Here is my concern. About 15 years ago I sat on a jury in Dallas. The particular case was a child abuse case, with the state alleging a dad had sexually assaulted his daughter. The whole case took about 3 days to present and it took the jury about 2 hours to find the guy innocent, and it took that long only because of one holdout.
The reason we found him innocent so quickly is because it became clear that the state had employed Janet Reno tactics (the Miami method, I think it was called) to put pressure on the child over a period of 6 months to break her out of her position that her dad had done nothing. (By the way, is anyone else flabbergasted that Janet Reno, of all people, is on the board of the Innocence Project?).
Anyway, the dad was first arrested when the teenage babysitter told police that the daughter was behaving oddly and it seemed just like a story she had seen on Oprah. Note, the babysitter did not witness any abuse nor did the girl mention any abuse to her. She just was acting up one night. At trial, the babysitter said her dream was to have this case propel her to an Oprah appearance of her own (I kid you not).
On that evidence alone, the state threw the dad in jail and starting a 6 month brainwashing and programming process aimed at getting the girl to say her dad abused her. They used a series of negative reinforcements whenever the girl said dad was innocent and offered positive reinforcements if she would say dad had said X or Y. Eventually, the little girl broke and told the state what they wanted to hear, but quickly recanted and held to the original story of her dad's innocent, all the way through the trial.
So, as quickly as we could, we set the dad free (the last jury holdout, interestingly, was a big Oprah fan). No one ever compensated for states abuse of the dad, and perhaps even worse, the states psychological abuse of his daughter. I know nothing of what became of them, but I hope they are all OK. I guess its lucky he did not get convicted, because while the Innocence project has freed a lot of people in Dallas, it sure is not going to work on this type of case with Janet Reno on its board.
Coming back to the YFZ case, I am worried that the state seems to be wanting to hold the kids for as long as possible, presumably to apply these methods to start getting kids to adopt the stories of abuse prosecutors want to hear. In some ways, the YFZ case is even more dangerous from a prosecutorial abuse standpoint. That is because there are a large number of people who think that strong religious beliefs of any type are, well, weird, and therefore are quicker to believe that other weird behavior may also be present.
In a previous post I lamented that Eliot Spitzer was lauded by the press as "Mr. Clean" despite (or because of) abuse of power, but was forced to quit within days of revealing an episode of consensual sex. If only abuse of power had such an immediate impact on politicians as sex:
The Justice Department and the housing department's inspector general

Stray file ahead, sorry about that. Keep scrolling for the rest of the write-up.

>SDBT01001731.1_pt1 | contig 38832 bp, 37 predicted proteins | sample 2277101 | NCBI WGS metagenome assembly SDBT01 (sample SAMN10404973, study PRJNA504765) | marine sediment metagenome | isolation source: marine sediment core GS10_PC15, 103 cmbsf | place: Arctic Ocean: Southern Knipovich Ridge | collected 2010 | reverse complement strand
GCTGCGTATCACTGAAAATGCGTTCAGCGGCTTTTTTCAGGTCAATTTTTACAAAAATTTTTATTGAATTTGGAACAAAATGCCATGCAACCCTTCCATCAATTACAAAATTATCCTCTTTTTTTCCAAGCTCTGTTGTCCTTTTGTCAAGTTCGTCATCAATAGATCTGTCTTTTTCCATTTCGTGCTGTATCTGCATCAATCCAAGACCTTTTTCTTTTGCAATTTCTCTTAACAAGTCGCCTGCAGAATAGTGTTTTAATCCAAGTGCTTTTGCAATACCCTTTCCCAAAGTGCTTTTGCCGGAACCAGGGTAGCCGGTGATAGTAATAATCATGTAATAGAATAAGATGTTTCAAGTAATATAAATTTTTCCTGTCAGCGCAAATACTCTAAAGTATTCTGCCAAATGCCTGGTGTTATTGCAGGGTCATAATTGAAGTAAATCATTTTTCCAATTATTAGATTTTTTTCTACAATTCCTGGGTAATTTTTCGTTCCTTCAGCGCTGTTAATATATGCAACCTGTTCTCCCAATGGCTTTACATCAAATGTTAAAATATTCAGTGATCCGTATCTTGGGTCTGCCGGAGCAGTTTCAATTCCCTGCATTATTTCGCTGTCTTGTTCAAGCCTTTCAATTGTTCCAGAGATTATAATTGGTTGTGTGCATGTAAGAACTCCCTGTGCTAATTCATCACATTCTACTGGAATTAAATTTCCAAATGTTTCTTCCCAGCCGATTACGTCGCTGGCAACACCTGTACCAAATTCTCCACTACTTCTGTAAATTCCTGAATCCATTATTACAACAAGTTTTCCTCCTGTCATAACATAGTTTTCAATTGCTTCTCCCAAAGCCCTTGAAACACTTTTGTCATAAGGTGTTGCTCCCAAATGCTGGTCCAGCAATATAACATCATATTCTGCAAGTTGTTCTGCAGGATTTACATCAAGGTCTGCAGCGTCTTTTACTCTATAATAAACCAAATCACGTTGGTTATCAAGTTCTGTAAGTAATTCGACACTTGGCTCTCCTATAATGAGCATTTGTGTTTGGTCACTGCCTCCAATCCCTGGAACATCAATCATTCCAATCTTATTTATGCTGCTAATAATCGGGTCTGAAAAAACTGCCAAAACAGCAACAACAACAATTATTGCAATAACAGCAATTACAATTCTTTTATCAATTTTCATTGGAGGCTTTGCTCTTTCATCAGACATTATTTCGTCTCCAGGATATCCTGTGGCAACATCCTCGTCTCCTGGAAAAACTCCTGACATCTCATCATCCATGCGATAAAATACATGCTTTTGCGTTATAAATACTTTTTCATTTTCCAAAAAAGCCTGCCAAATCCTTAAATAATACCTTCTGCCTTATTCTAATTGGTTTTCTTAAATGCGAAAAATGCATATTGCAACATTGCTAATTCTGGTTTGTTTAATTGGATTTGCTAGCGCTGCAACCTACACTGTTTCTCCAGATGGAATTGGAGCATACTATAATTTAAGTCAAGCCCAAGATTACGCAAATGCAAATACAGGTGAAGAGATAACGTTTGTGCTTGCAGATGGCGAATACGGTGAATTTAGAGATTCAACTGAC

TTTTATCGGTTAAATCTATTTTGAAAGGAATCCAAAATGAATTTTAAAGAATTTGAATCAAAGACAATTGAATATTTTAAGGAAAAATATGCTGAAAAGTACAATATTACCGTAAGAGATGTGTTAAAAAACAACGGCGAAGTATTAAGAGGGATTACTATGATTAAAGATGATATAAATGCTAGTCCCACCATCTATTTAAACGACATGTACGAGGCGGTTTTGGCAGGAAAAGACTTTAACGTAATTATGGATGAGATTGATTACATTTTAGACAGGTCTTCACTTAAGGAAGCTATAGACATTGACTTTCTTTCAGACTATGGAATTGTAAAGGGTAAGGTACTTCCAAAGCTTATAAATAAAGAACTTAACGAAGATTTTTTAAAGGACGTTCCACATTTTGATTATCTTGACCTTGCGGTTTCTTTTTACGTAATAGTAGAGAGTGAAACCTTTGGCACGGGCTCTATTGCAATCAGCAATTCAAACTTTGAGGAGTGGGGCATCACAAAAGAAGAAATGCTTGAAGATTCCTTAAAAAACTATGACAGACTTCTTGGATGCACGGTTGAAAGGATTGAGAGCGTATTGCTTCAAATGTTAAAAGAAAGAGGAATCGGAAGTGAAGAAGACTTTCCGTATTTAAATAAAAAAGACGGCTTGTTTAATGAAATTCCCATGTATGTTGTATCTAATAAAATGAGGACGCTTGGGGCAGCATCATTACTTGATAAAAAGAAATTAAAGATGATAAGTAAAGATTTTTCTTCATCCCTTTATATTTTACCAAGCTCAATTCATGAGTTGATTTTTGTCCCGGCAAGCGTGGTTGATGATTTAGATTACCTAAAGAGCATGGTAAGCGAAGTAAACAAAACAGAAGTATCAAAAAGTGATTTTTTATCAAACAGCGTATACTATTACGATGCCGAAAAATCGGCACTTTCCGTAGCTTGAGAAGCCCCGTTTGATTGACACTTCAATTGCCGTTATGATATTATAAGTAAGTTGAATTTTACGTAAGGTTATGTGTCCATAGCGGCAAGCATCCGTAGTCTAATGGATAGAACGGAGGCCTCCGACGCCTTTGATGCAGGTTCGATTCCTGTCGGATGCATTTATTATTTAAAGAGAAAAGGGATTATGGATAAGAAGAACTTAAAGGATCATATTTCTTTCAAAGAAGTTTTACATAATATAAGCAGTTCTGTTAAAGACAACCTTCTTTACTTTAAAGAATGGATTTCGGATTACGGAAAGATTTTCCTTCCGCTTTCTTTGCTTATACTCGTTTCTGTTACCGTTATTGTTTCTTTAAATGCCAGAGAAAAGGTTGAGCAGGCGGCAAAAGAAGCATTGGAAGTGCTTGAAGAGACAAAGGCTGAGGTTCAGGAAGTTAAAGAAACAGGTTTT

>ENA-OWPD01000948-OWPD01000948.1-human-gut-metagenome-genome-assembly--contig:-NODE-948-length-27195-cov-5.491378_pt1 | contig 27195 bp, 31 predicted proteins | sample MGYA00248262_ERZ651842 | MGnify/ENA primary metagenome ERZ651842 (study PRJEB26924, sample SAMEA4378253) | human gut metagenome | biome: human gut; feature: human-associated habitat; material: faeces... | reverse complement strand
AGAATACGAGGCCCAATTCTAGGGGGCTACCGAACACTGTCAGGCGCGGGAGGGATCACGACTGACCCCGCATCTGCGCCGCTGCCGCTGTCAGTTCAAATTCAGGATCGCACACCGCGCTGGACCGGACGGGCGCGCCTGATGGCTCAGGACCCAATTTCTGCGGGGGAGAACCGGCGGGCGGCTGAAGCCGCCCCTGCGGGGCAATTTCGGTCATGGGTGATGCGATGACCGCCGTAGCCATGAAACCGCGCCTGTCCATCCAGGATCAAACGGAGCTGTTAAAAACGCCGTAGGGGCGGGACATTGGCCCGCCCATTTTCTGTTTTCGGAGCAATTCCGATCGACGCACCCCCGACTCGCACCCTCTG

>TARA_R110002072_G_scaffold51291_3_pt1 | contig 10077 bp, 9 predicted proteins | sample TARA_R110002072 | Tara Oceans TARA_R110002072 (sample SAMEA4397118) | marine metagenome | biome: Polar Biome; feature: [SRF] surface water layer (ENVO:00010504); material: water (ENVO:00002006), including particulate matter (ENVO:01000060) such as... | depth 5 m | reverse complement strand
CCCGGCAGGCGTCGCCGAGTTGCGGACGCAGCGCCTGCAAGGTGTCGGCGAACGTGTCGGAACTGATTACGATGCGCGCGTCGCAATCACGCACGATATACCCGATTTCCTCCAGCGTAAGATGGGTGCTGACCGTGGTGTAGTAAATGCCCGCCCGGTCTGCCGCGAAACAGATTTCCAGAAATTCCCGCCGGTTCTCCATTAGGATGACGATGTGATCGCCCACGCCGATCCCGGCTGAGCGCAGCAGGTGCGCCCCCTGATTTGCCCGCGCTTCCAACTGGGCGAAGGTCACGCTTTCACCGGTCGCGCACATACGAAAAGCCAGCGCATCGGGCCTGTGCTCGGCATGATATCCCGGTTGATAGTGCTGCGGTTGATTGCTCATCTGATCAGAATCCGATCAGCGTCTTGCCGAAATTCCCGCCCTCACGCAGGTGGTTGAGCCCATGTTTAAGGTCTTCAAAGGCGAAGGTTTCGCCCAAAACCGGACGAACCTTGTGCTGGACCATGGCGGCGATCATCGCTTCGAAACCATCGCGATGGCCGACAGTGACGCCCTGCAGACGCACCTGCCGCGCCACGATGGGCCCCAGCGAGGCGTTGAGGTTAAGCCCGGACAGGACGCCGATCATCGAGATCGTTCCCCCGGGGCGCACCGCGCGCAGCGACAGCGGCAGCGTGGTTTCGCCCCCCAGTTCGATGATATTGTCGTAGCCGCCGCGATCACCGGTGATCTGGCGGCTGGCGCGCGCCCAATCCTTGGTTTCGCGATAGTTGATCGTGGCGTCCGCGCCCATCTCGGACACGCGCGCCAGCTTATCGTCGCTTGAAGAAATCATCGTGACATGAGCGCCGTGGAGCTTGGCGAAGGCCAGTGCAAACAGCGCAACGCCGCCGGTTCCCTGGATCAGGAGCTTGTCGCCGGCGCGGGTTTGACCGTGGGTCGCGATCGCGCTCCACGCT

are investigating whether the [HUD] secretary, Alphonso R. Jackson,
improperly steered hundreds of thousands of dollars in government
contracts to friends in New Orleans and the Virgin Islands.
On Wednesday, Democratic lawmakers also raised concerns about
accusations that Mr. Jackson threatened to withdraw federal aid from
the director of the Philadelphia Housing Authority after he refused to
turn over a $2 million property to a politically connected developer.
Update: More on the press and its support for prosecutorial abuse of power, in Spitzer's case and others.
With Eliot Spitzer going down for what shouldn't be a crime (paying for sex) rather than what should be (abuse of power), now is as good a time as ever to focus on prosecutorial abuse. As in the case of Spitzer, the media seems to have little desire to investigate overly-aggressive prosecution tactics. In fact, in most cities, the local media cheer-leads abusive law enforcement practices. It makes heroes of these abusive officials, whether their abuses be against the wealthy (in the case of Spitzer) or the powerless (as is the case of our own Joe Arpaio here in Phoenix).
Tom Kirkendall continues to be on the case of the Enron prosecution team for their abuses, which have been ignored in the media during the general victory dance of putting Jeff Skilling in jail and running Arthur Anderson out of business. But, guilty or innocent, Skilling increasingly appears to have solid grounds for a new trial. In particular, the Enron prosecution team seems to have bent over backwards to deny the Skilling team exculpatory evidence. One such tactic was to file charges against every possible Skilling witness, putting pressure on them not to testify for Skilling. Another tactic was more traditional - simply refuse to turn over critical documents and destroy those that were the most problematic:
The controversy regarding what Fastow told
prosecutors and FBI agents who were investigating Enron became a big
issue in the Lay-Skilling prosecution when the prosecution took the
unusual step of providing the Lay-Skilling defense team a "composite
summary" of the Form 302 ("302's") interview reports that federal
agents prepared in connection with their interviews of Fastow. Those
composites claimed that the Fastow interviews provided no exculpatory
information for the Lay-Skilling defense, even though Fastow's later